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Shuttle XPC Mini X100 review

Yet another Shuttle crashes to earth...

At first glance it looks like a neat media centre

Our Verdict

The X100's tries to be a jack of all trades, and typically fails to master any of them


  • Standard hard drive


  • Where's the memory?


    A confusing setup

Like a homosexual clergyman, the X100 is confused. Unfortunately, it seems not to know what it was created for. At first glance it looks like a neat media centre; like something you wouldn't mind sitting next to the hi-def TV in your lounge.

The problem is that it really isn't designed solely to be a media centre; on Shuttle's website, it's judged to be perfect for gaming, as a desktop replacement or home office platform. As you can tell from the benchmarks, the ATI X1400 GPU fails to deliver a smooth gaming experience, and unless you want to spend the best part of £300 at to get another MXM-compatible graphics card, the X100 just can't provide one.

The desktop replacement schtick isn't going to wash here either. Even though most of the internal components are designed for laptops, it's still something you have to set on a desk and plug into a monitor and interface devices. Correct me if I'm wrong, but that's still a desktop PC. As for home office, yes, you can install OpenOffice on it and get all productive with the Core Duo CPU if you like, but with half a gig of RAM languishing under the hood you're not going to be doing it at great speed.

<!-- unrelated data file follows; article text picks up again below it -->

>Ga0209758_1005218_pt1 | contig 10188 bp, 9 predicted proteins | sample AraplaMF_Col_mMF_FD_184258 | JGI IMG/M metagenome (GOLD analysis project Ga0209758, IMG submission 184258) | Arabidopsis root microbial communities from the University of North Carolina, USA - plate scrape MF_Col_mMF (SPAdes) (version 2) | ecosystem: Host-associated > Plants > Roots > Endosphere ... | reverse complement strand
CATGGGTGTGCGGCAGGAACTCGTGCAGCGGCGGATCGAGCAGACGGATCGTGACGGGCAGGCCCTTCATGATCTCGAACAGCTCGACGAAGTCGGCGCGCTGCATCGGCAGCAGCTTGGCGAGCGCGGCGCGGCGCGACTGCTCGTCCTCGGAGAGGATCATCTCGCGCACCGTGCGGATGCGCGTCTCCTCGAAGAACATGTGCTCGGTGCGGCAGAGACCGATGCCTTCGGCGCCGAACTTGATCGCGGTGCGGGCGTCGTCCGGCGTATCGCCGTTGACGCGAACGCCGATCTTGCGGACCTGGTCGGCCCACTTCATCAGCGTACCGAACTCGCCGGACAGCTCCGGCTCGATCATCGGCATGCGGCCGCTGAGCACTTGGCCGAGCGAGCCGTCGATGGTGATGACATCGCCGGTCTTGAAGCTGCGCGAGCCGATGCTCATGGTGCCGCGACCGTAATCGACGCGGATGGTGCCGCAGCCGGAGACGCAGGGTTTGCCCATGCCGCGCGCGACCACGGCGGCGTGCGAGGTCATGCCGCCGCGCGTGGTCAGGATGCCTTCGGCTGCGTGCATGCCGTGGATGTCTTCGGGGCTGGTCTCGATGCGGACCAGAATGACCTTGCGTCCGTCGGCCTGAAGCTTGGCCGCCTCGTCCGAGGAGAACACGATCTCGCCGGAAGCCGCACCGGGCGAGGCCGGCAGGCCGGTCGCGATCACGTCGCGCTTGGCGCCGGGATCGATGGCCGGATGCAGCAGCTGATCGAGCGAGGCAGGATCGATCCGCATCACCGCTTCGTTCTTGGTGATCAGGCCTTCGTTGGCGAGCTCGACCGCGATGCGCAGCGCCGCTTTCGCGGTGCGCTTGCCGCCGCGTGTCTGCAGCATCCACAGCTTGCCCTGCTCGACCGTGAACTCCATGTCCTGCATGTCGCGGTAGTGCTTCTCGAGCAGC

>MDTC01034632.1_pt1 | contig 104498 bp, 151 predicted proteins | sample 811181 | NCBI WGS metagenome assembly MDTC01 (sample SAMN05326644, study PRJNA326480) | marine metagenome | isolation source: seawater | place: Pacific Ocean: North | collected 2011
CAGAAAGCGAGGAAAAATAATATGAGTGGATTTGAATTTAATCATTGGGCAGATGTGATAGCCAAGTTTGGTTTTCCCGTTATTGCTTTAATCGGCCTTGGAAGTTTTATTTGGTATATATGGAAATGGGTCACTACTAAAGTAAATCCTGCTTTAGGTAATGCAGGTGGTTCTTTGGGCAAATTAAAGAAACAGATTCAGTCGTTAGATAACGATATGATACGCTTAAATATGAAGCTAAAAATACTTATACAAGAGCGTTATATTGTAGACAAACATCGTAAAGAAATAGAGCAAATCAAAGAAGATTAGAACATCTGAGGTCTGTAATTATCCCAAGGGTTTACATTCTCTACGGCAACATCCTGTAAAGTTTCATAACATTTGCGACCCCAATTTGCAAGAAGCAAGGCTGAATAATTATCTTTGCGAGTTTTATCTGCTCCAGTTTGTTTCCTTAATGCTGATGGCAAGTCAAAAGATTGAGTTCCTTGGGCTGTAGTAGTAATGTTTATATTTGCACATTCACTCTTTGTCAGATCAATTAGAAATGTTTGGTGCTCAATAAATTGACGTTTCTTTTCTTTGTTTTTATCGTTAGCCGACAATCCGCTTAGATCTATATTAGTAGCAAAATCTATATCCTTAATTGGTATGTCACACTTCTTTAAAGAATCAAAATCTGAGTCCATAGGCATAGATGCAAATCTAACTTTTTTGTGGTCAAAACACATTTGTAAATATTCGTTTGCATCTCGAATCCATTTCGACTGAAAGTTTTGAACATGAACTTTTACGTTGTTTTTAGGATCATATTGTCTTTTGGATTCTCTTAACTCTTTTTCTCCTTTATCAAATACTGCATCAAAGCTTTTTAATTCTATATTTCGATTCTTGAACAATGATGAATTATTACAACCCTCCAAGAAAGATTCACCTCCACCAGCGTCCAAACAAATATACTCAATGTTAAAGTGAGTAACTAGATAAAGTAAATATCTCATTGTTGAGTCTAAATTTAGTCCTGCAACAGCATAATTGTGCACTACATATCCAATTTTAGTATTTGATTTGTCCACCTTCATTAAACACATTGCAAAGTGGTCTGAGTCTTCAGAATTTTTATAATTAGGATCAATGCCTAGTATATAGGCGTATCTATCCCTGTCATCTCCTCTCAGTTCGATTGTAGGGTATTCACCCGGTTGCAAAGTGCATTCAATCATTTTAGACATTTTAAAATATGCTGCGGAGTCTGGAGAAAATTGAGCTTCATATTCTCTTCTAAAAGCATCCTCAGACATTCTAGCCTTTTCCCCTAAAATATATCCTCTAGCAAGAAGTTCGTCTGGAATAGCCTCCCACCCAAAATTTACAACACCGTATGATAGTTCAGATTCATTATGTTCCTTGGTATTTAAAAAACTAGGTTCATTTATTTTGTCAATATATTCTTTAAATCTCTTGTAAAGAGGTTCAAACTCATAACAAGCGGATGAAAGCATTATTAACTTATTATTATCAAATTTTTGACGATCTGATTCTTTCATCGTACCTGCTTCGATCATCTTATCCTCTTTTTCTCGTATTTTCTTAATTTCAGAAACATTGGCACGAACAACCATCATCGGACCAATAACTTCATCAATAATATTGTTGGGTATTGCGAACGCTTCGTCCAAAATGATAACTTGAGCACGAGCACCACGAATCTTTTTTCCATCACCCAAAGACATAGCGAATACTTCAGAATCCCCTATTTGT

So this brings us full circle to its media centre capabilities. If it came with Windows MCE as standard an infrared remote as standard, then it could be a decent little lounge lizard. So long as you spent another few hundred clams from the outset fitting it with a Conroe and at least another 512MB RAM. Unfortunately, this setup does struggle, especially when decoding hi-def content.

There are some positives about the X100 though. The fact that, while everything else in the machine is ripped from a noteback, the hard drive is a standard 3.5" desktop drive. This means you can fit anything up to the current 750GB drives in there without significant problems.

It's really meant as a SFF PC for a home office. Unfortunately, it's vastly underpowered and overpriced compared to the laptops you can pick up for around the same price these days, and at least they come with free keyboards.